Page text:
Spahis (French pronunciation: [spa.i]) were light cavalry regiments of the French army recruited primarily from the indigenous populations of Algeria, Tunisia and Morocco. The modern French Army retains one regiment of Spahis as an armoured unit, with personnel now recruited in mainland France. Senegal also maintains a mounted unit with spahi origins as a presidential escort: the Red Guard.
- 1 Etymology
- 2 Early history
- 3 Recruitment basis
- 4 World War I
- 5 Between the World Wars
- 6 World War II
- 7 Post war
- 8 Today
- 9 Uniforms
- 10 Equipment
- 11 Indochinese Spahis
- 12 Spahis in other armies
- 13 References
- 14 Sources
- 15 External links
Following the French occupation of Algiers in 1830, detachments of locally recruited irregular horsemen were attached to the regiments of light cavalry assigned to North African service. These auxiliaries were designated as chasseurs spahis. In 1834 they were organised into four squadrons of regular spahis. In 1841 the 14 squadrons by then in existence were brought together in a single corps of spahis. Finally, in 1845 three separate Spahi regiments were created: the 1st of Algiers; the 2nd of Oran and the 3rd of Constantine.
The spahi regiments saw extensive service in the French conquest of Algeria, in the Franco-Prussian War, in Tonkin towards the end of the Sino-French War (1885), in the occupation of Morocco and Syria, and in both World Wars. A detachment of Spahis served as the personal escort of Marshal Jacques Leroy de Saint Arnaud in the Crimean War and were photographed there by Roger Fenton. A contingent of Spahis also participated in the North China campaign of 1860. During the Franco-Prussian War of 1870-71 one detached squadrons of Spahis formed part of the forces defending Paris, while a provisional regiment comprising three squadrons was attached to the Army of the Loire. A serious rising against French rule in Algeria during 1871–72 was sparked off by the mutiny of a squadron of Spahis who had been ordered to France to reinforce those units already there.
Prior to 1914 there were four regiments of Spahis in the French Army, three based in Algeria and one in Tunisia. During their period as mounted cavalry the Spahis comprised for the most part Arab and Berber troopers commanded by French officers. This division was not absolute however and there were always a certain number of French volunteers in the ranks (for example, the later well known lyricist Raymond Asso was a Spahi between 1916 and 1919). About 20% of the rank and file were French and the remainder Arab or Berber. In addition, a fixed number of commissioned positions up to the level of captain were reserved for Muslim officers. NCOs were both French and Muslim.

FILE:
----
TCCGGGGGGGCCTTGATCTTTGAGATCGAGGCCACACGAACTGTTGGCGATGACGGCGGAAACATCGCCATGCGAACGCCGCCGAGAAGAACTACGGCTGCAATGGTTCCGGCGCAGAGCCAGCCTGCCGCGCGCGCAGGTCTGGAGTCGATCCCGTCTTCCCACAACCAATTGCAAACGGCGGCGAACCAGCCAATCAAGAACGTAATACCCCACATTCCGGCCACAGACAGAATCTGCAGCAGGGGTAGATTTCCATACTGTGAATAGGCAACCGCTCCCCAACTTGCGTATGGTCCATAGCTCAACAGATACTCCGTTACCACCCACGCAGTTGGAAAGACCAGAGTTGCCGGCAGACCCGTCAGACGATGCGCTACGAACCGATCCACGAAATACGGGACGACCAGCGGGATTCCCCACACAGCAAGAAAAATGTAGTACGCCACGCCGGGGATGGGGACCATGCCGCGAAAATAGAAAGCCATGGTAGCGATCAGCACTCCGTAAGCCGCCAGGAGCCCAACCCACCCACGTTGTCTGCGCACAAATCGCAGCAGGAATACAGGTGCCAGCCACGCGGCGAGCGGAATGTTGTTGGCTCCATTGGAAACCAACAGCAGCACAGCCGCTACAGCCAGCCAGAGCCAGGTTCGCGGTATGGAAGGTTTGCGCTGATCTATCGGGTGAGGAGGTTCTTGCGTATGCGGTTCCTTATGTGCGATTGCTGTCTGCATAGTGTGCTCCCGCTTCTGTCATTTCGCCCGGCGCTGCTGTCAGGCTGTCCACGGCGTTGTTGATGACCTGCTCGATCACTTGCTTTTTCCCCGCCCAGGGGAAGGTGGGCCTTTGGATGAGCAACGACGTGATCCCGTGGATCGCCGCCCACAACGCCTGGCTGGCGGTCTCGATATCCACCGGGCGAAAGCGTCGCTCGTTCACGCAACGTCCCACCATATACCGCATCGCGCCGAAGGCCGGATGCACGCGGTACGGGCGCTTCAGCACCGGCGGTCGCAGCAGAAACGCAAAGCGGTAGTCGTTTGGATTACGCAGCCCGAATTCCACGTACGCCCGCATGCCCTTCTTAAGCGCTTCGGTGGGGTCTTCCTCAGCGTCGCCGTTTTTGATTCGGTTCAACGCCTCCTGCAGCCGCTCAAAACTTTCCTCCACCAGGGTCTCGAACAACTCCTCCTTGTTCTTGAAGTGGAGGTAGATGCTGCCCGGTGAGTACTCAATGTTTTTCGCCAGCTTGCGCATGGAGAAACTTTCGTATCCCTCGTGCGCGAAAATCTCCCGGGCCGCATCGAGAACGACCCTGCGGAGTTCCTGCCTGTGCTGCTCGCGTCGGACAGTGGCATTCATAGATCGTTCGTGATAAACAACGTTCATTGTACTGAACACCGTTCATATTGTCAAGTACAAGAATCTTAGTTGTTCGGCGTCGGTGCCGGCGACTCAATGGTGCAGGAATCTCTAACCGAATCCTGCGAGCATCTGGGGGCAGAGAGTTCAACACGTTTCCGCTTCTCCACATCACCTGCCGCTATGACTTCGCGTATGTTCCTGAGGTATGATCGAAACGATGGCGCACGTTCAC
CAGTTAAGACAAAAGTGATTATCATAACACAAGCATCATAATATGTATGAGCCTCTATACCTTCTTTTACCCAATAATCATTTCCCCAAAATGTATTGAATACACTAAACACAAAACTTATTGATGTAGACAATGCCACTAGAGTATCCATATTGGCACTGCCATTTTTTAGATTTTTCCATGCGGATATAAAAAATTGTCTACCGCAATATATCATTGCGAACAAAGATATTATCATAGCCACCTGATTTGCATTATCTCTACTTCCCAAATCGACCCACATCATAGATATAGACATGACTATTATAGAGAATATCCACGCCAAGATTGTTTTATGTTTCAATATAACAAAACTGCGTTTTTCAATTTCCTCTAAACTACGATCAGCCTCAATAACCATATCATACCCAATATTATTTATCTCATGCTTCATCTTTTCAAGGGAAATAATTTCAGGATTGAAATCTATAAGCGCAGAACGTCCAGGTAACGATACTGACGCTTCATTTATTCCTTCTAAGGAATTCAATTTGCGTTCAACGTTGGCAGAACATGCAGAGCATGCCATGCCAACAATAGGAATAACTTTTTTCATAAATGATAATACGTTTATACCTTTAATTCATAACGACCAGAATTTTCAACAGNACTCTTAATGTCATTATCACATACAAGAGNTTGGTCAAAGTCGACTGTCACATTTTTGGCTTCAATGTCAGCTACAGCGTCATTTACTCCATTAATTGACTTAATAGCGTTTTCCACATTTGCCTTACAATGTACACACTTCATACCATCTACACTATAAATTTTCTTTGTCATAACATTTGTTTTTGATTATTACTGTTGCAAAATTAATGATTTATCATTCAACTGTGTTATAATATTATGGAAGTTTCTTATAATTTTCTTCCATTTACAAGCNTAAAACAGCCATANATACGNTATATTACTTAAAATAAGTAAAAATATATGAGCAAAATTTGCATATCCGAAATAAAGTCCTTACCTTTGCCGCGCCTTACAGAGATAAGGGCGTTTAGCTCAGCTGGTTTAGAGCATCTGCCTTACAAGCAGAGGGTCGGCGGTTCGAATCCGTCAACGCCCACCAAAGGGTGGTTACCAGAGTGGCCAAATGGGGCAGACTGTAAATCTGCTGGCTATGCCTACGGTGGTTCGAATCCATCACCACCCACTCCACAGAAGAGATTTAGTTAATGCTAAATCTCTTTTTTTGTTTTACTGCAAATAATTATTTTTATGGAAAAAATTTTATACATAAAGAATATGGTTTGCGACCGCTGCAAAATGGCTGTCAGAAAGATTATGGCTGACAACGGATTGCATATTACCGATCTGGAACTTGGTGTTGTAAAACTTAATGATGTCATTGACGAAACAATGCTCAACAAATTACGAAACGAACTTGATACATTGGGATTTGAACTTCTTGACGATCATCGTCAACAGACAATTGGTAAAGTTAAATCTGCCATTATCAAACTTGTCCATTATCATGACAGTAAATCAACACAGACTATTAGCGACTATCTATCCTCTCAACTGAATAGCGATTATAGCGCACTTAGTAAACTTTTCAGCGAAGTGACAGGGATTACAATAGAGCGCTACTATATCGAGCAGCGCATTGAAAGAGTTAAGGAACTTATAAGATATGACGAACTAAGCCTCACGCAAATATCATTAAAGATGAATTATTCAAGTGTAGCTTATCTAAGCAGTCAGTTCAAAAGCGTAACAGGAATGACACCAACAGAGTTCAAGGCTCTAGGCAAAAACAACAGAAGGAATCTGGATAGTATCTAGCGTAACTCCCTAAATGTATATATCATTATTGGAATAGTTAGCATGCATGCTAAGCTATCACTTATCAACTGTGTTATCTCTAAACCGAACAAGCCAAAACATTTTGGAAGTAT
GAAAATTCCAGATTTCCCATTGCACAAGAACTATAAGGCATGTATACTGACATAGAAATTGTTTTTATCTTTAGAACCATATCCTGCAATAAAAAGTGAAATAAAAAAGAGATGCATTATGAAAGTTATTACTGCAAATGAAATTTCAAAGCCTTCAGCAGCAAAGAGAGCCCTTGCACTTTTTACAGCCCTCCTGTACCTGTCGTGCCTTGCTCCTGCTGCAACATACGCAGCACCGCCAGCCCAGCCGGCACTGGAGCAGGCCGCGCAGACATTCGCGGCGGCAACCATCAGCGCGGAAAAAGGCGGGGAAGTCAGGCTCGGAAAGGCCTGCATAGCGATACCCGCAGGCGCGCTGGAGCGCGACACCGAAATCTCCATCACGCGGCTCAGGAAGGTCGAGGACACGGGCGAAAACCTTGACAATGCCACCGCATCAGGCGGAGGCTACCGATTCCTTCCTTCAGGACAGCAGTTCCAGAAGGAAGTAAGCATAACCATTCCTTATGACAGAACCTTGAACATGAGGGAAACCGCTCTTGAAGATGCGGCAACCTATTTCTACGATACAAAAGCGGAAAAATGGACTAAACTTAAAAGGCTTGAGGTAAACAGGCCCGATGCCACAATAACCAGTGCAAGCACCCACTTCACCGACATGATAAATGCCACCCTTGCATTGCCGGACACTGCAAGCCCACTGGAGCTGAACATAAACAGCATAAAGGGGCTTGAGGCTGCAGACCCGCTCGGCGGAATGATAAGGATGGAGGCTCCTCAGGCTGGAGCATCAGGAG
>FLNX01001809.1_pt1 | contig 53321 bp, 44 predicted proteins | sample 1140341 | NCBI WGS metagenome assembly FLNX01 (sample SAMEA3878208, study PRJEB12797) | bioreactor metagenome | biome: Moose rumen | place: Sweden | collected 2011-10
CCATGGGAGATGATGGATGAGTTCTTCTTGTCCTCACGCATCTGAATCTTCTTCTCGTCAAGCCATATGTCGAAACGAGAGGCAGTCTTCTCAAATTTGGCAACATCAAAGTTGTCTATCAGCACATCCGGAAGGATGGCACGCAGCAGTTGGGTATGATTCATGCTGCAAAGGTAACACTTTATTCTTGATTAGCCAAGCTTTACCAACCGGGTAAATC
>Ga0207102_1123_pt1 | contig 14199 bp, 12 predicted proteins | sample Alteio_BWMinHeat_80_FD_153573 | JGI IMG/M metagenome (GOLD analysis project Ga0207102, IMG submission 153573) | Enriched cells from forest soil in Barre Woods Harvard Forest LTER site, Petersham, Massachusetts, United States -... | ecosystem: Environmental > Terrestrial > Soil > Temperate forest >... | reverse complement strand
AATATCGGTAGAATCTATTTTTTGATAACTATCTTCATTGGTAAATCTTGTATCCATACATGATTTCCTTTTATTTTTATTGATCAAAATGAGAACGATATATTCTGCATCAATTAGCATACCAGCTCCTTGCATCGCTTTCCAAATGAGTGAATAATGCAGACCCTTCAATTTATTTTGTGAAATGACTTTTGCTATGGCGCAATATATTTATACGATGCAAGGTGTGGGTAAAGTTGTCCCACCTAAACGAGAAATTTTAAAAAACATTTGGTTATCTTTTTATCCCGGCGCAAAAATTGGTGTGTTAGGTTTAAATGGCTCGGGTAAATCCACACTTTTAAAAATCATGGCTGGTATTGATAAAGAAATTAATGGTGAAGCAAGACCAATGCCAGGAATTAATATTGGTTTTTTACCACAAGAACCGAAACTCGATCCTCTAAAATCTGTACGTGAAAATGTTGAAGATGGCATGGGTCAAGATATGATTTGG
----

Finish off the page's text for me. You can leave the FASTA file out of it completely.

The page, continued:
In contrast to the North African tirailleur (infantry) units the mounted spahis were drawn from "the big tents": i.e. the higher social classes of the Arab and Berber communities. This dated back to the establishment of the corps when Colonel Marey-Monge required that each recruit provide his own horse.
As Spahi units were mechanized during World War II, the proportion of Frenchmen in the ranks increased.
World War I
Spahis were sent to France at the outbreak of war in August 1914. They saw service during the opening period of mobile warfare but inevitably their role diminished with the advent of trench warfare. During World War I the number of units increased with the creation of Moroccan Spahi regiments and the expansion of the Algerian arm. By 1918 there were seven Spahi regiments then in existence, all having seen service on the Western Front, in addition a detached squadron had served in Palestine against the Ottoman Empire.
Between the World Wars
By 1921 the Spahi regiments had been increased to twelve (from four in 1914) and this became the permanent establishment. During the 1920s mounted Spahi regiments saw extensive active service in the French Mandate for Syria and the Lebanon, as well as in Morocco. They continued to perform policing and garrison duties in Algeria and Tunisia. Although mechanisation began in the 1930s of the Chasseurs d'Afrique and Foreign Legion cavalry, the Spahis remained an entirely mounted force until after 1942.
World War II
In 1939 the Spahis comprised three independent brigades, each of two regiments and still horse mounted. Each regiment was made up of four sabre squadrons with five officers and 172 troopers in each. Three regiments saw active service in France in 1940. Hermann Balck was of the opinion that they were the best troops that he met in both world wars. One Spahi regiment (1er Régiment de Marche de Spahis Marocains) distinguished itself in service with the Free French during World War II. Garrisoned in Vichy-controlled Syria as part of a mounted cavalry unit some of the regiment crossed the frontier into the Transjordan in June 1940. After mounted service in Eritrea, this detachment was subsequently reorganised and equipped with armoured cars by the British in Egypt. The expanded and mechanised regiment served in Egypt, Libya and Tunisia, and was part of the French forces that liberated Paris in August 1944.
In the course of World War II most Spahi regiments were mechanised, but several squadrons remained mounted for patrol work in North Africa plus escort and other ceremonial duties in France itself. Until 1961 the annual Bastille Day parade in Paris always featured Spahi cavalry in their traditional dress uniforms, on white Arabian horses. While Arab and Berber troopers continued to make up the bulk of numbers in the mounted units retained, mechanisation led to French personnel becoming a majority in the armoured regiments.
Armoured Spahi units saw service in both the Indochina War of 1947-54 and the Algerian War of 1954-62. The 9th Algerian Spahis remained a mounted regiment throughout the Algerian War, suffering 24 deaths in the course of active service. Except for one mounted platoon per squadron and the regimental fanfare (trumpeters) the unit was finally mechanized in 1961 and its several hundred horses either sold in Algeria or shipped back to France.